Shirley Booth

Ralph Burns Ellen Burstyn Viola Davis (1965 – ) Emmy: Actress in a Drama Series, “How to Get Away With Murder” (2015).Oscar: Actress, “Fences” (2016).Tony: Featured Actress in a Play, “King Hedley II” (2001); Actress in a Play, “Fences” (2010).No Grammys for Egot. Melvyn Douglas

Bob Fosse

Jeremy Irons (1948 – )

Emmy: Voiceover Performance, “The Great War and the Shaping of the 20th Century” (1997); Outstanding Supporting Actor in a Miniseries or a Movie, “Elizabeth I” (2006); Narrator, “Big Cat Week” (2014).Oscar: Actor, “Reversal of Fortune” (1990).Tony: Actor in a Play,
See full article at The Wrap »

The 2-for-2 Oscar club could welcome Mahershala Ali, Rachel Weisz

The 2-for-2 Oscar club could welcome Mahershala Ali, Rachel Weisz
Mary Poppins is practically perfect in every way, but Mahershala Ali and Rachel Weisz could be actually perfect at the Oscars. The Oscar winners are on the verge of their second nominations, for “Green Book” and “The Favourite,” respectively, and could become the seventh and eighth actors to have a 2-for-2 record.

Only six actors have never lost an Oscar from multiple nominations:

1. Luise Rainer: Best Actress for “The Great Ziegfeld” (1936) and “The Good Earth” (1937)

2. Vivien Leigh: Best Actress for “Gone with the Wind” (1939) and “A Streetcar Named Desire” (1951)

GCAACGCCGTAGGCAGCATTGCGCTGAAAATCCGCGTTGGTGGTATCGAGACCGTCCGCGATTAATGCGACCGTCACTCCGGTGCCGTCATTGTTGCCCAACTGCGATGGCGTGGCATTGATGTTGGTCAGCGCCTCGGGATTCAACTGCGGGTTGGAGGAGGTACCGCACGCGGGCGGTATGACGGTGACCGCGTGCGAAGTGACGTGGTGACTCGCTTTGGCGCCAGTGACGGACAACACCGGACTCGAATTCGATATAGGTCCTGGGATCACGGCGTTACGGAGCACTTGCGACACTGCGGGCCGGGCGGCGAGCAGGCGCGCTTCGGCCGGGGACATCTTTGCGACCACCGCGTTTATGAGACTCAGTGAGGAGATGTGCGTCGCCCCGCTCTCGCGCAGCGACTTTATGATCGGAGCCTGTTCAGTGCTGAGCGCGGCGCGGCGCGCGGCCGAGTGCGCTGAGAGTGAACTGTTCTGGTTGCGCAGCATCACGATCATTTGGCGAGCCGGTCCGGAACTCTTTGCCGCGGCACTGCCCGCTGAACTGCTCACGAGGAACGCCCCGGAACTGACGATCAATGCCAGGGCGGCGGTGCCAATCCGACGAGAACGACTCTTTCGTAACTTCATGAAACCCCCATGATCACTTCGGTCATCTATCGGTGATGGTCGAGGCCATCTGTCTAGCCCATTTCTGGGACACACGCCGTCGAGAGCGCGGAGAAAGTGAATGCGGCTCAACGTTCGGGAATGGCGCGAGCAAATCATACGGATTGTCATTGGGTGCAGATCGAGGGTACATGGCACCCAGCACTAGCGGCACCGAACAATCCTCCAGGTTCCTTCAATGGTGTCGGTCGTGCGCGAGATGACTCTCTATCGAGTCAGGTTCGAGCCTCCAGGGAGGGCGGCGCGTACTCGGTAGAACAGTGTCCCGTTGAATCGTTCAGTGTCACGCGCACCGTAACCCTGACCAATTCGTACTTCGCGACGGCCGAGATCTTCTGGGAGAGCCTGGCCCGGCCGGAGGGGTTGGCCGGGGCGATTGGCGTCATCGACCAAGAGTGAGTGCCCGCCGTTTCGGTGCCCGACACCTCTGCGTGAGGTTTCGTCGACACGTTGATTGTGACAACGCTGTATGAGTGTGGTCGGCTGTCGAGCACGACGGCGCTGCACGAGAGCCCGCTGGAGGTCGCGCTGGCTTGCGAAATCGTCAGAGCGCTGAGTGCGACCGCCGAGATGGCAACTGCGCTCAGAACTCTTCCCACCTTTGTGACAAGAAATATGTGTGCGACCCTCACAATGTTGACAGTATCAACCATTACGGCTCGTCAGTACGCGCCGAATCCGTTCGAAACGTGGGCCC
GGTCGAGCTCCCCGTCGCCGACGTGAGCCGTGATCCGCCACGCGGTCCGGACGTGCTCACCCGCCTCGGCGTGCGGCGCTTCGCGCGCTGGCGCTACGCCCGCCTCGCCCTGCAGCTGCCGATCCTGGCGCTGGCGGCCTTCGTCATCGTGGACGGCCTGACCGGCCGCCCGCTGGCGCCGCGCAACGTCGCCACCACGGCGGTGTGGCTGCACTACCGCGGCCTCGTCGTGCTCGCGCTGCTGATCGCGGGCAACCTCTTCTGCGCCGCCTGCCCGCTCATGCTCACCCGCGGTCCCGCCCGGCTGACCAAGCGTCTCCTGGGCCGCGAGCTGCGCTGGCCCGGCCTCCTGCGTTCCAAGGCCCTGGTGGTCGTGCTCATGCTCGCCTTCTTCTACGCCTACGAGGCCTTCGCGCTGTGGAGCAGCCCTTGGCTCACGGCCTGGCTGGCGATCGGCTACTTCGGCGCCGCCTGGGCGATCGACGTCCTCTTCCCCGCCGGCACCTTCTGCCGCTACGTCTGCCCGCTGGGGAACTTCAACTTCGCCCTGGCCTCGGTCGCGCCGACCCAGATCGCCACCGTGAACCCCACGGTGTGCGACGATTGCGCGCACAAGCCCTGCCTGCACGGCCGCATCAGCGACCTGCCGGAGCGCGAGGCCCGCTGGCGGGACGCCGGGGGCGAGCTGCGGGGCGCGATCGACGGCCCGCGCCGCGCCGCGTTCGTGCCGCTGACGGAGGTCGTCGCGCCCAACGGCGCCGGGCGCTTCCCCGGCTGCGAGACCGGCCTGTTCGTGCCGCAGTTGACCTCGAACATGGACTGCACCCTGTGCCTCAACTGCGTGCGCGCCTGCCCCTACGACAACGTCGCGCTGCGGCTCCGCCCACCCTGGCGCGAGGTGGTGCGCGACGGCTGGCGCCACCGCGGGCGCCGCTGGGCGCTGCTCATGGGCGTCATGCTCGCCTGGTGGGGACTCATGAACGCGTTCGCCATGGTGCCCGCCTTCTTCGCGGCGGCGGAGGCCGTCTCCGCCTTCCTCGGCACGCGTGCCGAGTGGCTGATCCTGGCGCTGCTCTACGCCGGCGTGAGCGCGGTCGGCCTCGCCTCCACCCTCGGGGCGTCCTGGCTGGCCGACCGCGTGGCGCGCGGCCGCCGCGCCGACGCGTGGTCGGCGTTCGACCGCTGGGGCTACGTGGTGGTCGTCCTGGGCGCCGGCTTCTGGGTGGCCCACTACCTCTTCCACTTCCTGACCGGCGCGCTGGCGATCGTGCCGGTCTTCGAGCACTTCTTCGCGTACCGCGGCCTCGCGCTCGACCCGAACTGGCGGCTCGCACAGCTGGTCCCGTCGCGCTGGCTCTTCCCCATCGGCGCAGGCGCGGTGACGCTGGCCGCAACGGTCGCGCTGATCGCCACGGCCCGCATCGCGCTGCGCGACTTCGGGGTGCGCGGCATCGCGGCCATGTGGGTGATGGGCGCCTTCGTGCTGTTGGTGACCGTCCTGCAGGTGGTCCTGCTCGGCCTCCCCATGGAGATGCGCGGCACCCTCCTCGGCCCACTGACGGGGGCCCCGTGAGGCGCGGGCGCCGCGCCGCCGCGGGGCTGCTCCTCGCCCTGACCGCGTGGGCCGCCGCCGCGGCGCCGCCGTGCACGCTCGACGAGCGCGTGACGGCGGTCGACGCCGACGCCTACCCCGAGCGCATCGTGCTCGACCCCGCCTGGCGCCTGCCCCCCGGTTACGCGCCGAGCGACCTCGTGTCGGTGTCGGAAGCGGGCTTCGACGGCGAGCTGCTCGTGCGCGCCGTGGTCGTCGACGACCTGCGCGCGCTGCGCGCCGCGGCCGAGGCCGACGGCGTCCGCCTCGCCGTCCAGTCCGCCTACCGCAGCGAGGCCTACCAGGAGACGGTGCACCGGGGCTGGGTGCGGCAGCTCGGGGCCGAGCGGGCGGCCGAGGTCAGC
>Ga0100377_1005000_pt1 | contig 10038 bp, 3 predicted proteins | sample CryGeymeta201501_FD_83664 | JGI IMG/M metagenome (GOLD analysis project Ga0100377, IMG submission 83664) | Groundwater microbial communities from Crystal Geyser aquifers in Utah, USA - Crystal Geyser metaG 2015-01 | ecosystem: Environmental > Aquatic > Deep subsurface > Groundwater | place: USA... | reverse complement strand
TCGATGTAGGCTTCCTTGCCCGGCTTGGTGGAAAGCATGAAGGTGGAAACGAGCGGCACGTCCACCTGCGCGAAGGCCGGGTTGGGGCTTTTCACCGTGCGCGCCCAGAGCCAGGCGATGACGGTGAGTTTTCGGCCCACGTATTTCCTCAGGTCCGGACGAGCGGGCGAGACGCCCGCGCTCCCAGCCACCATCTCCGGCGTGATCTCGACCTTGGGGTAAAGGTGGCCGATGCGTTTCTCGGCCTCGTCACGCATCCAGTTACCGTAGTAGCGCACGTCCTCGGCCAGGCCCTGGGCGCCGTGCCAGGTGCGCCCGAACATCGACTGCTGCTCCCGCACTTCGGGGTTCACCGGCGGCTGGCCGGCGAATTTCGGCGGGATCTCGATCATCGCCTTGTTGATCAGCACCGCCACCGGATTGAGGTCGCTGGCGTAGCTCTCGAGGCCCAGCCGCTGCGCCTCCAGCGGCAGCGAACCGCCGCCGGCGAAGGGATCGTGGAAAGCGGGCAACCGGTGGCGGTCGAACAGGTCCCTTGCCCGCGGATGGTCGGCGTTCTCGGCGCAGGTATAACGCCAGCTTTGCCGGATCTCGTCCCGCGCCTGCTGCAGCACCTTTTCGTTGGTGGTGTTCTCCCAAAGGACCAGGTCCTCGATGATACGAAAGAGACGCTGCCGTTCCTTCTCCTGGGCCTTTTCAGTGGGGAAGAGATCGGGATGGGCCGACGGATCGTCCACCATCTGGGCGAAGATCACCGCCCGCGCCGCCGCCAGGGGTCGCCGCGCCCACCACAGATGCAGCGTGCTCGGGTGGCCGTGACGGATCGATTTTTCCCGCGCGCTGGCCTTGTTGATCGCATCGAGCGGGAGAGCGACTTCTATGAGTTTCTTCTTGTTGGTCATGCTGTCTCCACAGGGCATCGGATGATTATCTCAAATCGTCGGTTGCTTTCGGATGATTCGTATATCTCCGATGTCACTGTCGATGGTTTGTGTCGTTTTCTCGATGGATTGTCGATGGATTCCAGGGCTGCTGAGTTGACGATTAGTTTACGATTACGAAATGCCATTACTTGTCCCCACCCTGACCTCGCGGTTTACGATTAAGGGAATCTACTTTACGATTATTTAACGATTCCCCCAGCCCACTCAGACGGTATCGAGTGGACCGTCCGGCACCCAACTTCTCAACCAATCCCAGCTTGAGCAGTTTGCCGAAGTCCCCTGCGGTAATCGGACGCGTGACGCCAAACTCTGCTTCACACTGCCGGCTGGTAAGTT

3. Helen Hayes: Best Actress for “The Sin of Madelon Claudet” (1932) and Best Supporting Actress for “Airport” (1970)

4. Kevin Spacey: Best Supporting Actor for “The Usual Suspects” (1995) and Best Actor for “American Beauty” (1999)

5. Hilary Swank: Best Actress for “Boys Don’t Cry” (1999) and “Million Dollar Baby” (2004)

6. Christoph Waltz: Best Supporting Actor for “Inglourious Basterds” (2009) and “Django Unchained” (2012)

Two
See full article at Gold Derby »

Mahershala Ali (‘Green Book’) could win a 2nd Oscar faster than any actor in 24 years

Mahershala Ali (‘Green Book’) could win a 2nd Oscar faster than any actor in 24 years
Mahershala Ali is comfortably out front to win the Oscar for Best Supporting Actor for “Green Book” after his wins at the Golden Globes and Critics’ Choice Awards. But there remains a big unanswered question about this race: will the academy want to reward him again so soon? It has been just two years since he won for “Moonlight.” That’s not unprecedented, of course, but you have to go back decades to find actors who claimed two Oscars so quickly.